That documentary, Redemption: The No-Kill Revolution in America, will screen in the Denver Post auditorium at 4:30 p.m. Saturday, July 12, and Winograd will be on hand. In advance of that appearance, we talked with him about the state of companion-animal welfare in this country (and how Colorado measures up), the complications of turning a book into a film, and the chicken-and-egg argument behind the need to kill dogs, cats and other companion animals in shelters.

See also:- Learning how to be vegetarian without being a jerk about it

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Michael Mayes on Dead Man Walking, Cut and Shoot, Texas, and social-justice opera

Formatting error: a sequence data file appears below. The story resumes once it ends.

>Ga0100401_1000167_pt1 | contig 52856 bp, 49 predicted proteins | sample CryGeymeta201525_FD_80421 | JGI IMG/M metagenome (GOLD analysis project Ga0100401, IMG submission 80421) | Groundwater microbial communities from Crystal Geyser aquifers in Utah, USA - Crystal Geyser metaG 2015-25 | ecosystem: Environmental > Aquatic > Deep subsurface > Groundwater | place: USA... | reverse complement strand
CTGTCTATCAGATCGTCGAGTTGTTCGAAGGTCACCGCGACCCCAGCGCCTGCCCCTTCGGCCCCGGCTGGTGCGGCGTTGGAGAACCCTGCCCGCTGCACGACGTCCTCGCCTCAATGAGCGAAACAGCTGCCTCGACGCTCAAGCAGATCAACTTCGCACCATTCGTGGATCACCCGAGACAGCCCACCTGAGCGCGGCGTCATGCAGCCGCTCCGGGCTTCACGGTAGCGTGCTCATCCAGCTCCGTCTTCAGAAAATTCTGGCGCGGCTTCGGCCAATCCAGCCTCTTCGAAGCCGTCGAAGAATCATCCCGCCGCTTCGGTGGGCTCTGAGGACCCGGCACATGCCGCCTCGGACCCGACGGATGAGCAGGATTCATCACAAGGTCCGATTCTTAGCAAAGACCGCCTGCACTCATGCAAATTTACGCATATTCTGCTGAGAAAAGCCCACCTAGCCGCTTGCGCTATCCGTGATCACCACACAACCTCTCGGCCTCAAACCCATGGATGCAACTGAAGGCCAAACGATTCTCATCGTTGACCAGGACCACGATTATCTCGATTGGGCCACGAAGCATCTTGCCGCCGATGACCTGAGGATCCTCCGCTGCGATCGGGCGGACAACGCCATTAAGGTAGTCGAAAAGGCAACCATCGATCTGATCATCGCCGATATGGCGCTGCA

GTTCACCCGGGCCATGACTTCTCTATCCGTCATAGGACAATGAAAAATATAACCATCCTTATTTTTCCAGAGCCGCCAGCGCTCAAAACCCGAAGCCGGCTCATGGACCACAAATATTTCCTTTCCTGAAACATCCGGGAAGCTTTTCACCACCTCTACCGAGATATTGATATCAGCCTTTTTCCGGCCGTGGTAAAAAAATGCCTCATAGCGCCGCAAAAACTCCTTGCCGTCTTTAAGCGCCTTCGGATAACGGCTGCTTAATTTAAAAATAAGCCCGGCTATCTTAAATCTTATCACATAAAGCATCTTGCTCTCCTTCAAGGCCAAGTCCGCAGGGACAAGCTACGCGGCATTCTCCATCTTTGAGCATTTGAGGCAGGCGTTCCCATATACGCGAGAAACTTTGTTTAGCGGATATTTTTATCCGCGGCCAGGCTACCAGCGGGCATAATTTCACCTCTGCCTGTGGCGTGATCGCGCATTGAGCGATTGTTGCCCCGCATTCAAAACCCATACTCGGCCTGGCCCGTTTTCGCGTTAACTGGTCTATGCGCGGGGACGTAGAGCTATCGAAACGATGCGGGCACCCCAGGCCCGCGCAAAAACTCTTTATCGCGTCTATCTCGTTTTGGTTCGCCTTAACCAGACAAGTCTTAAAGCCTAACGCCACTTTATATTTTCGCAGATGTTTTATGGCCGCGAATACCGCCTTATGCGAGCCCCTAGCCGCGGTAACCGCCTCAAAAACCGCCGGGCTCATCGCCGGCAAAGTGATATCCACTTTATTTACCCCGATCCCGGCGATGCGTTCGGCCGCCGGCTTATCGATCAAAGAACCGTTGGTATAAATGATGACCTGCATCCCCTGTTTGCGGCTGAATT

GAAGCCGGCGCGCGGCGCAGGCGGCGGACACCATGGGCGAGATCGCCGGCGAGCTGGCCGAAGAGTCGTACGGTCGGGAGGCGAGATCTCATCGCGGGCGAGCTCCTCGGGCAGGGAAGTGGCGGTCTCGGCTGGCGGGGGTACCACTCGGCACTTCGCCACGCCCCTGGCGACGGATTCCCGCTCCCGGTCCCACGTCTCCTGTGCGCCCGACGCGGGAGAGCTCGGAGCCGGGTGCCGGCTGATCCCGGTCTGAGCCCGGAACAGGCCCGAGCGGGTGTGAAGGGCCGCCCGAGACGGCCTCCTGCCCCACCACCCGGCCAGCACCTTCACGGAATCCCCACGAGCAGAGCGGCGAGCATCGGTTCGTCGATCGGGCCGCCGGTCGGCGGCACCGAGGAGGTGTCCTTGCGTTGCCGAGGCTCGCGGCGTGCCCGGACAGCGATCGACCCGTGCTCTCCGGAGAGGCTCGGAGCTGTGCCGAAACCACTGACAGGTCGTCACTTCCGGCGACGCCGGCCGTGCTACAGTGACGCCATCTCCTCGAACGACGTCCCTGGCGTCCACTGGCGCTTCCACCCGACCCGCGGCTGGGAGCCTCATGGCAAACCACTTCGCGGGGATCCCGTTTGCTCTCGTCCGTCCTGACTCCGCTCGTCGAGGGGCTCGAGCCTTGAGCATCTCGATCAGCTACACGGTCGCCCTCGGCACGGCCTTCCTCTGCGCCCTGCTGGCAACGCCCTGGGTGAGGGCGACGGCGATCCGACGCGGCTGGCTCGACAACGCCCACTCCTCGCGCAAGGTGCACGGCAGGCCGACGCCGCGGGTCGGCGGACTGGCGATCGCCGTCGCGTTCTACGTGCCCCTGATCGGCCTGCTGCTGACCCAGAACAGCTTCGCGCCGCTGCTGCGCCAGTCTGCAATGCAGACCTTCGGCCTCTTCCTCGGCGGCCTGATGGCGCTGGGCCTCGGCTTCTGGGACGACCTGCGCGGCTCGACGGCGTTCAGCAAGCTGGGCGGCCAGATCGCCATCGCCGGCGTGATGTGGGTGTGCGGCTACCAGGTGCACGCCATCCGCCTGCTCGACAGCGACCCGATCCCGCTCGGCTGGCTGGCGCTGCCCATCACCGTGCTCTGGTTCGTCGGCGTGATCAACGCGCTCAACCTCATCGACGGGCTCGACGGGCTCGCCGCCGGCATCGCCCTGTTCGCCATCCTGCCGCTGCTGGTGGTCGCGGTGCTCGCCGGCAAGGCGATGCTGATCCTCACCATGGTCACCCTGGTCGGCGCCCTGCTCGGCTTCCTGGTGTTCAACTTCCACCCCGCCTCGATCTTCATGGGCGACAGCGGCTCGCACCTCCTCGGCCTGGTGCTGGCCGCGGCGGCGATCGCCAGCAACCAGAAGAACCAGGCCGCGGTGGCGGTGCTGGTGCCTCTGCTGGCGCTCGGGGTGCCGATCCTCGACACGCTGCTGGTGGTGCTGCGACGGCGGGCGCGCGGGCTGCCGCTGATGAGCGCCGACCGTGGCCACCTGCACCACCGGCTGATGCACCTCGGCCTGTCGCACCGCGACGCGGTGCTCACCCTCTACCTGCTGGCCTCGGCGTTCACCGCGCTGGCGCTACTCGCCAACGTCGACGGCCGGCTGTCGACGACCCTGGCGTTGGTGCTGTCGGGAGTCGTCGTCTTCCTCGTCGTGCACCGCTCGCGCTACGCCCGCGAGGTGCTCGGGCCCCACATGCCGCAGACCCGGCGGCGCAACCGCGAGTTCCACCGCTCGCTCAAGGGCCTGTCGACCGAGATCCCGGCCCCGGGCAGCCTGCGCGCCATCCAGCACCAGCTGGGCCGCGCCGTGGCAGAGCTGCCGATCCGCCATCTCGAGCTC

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Courtesy of Michael Mayes
Michael Mayes plays Joseph de Rocher in Central City Opera's production of Dead Man Walking.
Growing up in an East Texas trailer park gave Michael Mayes an edge on the other singers trying out for the role of Joseph De Rocher, the convicted murderer and rapist in Terrence McNally and Jake Heggie's opera Dead Man Walking. It's a part Mayes knows well; he grew up with guys like De Rocher, in a town called Cut and Shoot, Texas.

In advance of Central City Opera's production of Dead Man Walking, Westword spoke with Mayes about his role and the social justice work he does through opera.

See also: Sister Helen Prejean fights the death penalty with opera

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Kristine Edwards on Culture Jam, Intercambio and teaching English as a second language

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Courtesy of Ozomatli
Grammy Award-winning band Ozomatli headlines this year's Culture Jam.